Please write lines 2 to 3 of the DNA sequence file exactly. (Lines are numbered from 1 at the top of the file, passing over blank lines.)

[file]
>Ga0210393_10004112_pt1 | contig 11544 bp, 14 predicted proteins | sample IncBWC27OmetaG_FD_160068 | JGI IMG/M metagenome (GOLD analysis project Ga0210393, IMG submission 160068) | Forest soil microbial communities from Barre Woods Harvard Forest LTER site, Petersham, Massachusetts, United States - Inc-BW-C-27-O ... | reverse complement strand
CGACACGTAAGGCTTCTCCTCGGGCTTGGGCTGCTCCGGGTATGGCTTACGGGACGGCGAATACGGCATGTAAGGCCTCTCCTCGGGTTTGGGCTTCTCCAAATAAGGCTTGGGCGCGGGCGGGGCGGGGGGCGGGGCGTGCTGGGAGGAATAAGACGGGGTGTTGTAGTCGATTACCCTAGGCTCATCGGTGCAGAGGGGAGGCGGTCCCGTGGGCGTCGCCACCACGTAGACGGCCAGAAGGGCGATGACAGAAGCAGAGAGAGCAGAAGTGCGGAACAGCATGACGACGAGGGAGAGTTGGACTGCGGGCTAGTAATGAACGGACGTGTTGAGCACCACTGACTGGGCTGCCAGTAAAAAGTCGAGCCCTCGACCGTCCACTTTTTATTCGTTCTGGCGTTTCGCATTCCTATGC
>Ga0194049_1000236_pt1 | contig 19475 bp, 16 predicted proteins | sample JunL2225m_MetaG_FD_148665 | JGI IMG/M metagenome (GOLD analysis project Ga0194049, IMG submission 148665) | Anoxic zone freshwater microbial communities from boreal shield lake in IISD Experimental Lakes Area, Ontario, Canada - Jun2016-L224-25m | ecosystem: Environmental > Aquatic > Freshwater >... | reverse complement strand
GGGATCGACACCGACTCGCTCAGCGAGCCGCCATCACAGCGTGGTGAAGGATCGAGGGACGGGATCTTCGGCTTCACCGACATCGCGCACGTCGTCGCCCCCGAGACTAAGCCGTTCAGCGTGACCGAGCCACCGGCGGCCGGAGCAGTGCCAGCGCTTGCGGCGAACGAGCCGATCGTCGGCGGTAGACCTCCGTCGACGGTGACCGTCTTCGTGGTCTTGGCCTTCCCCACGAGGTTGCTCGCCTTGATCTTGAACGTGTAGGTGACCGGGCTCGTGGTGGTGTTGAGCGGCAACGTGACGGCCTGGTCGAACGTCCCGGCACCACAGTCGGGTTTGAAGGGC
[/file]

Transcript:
CGACACGTAAGGCTTCTCCTCGGGCTTGGGCTGCTCCGGGTATGGCTTACGGGACGGCGAATACGGCATGTAAGGCCTCTCCTCGGGTTTGGGCTTCTCCAAATAAGGCTTGGGCGCGGGCGGGGCGGGGGGCGGGGCGTGCTGGGAGGAATAAGACGGGGTGTTGTAGTCGATTACCCTAGGCTCATCGGTGCAGAGGGGAGGCGGTCCCGTGGGCGTCGCCACCACGTAGACGGCCAGAAGGGCGATGACAGAAGCAGAGAGAGCAGAAGTGCGGAACAGCATGACGACGAGGGAGAGTTGGACTGCGGGCTAGTAATGAACGGACGTGTTGAGCACCACTGACTGGGCTGCCAGTAAAAAGTCGAGCCCTCGACCGTCCACTTTTTATTCGTTCTGGCGTTTCGCATTCCTATGC
>Ga0194049_1000236_pt1 | contig 19475 bp, 16 predicted proteins | sample JunL2225m_MetaG_FD_148665 | JGI IMG/M metagenome (GOLD analysis project Ga0194049, IMG submission 148665) | Anoxic zone freshwater microbial communities from boreal shield lake in IISD Experimental Lakes Area, Ontario, Canada - Jun2016-L224-25m | ecosystem: Environmental > Aquatic > Freshwater >... | reverse complement strand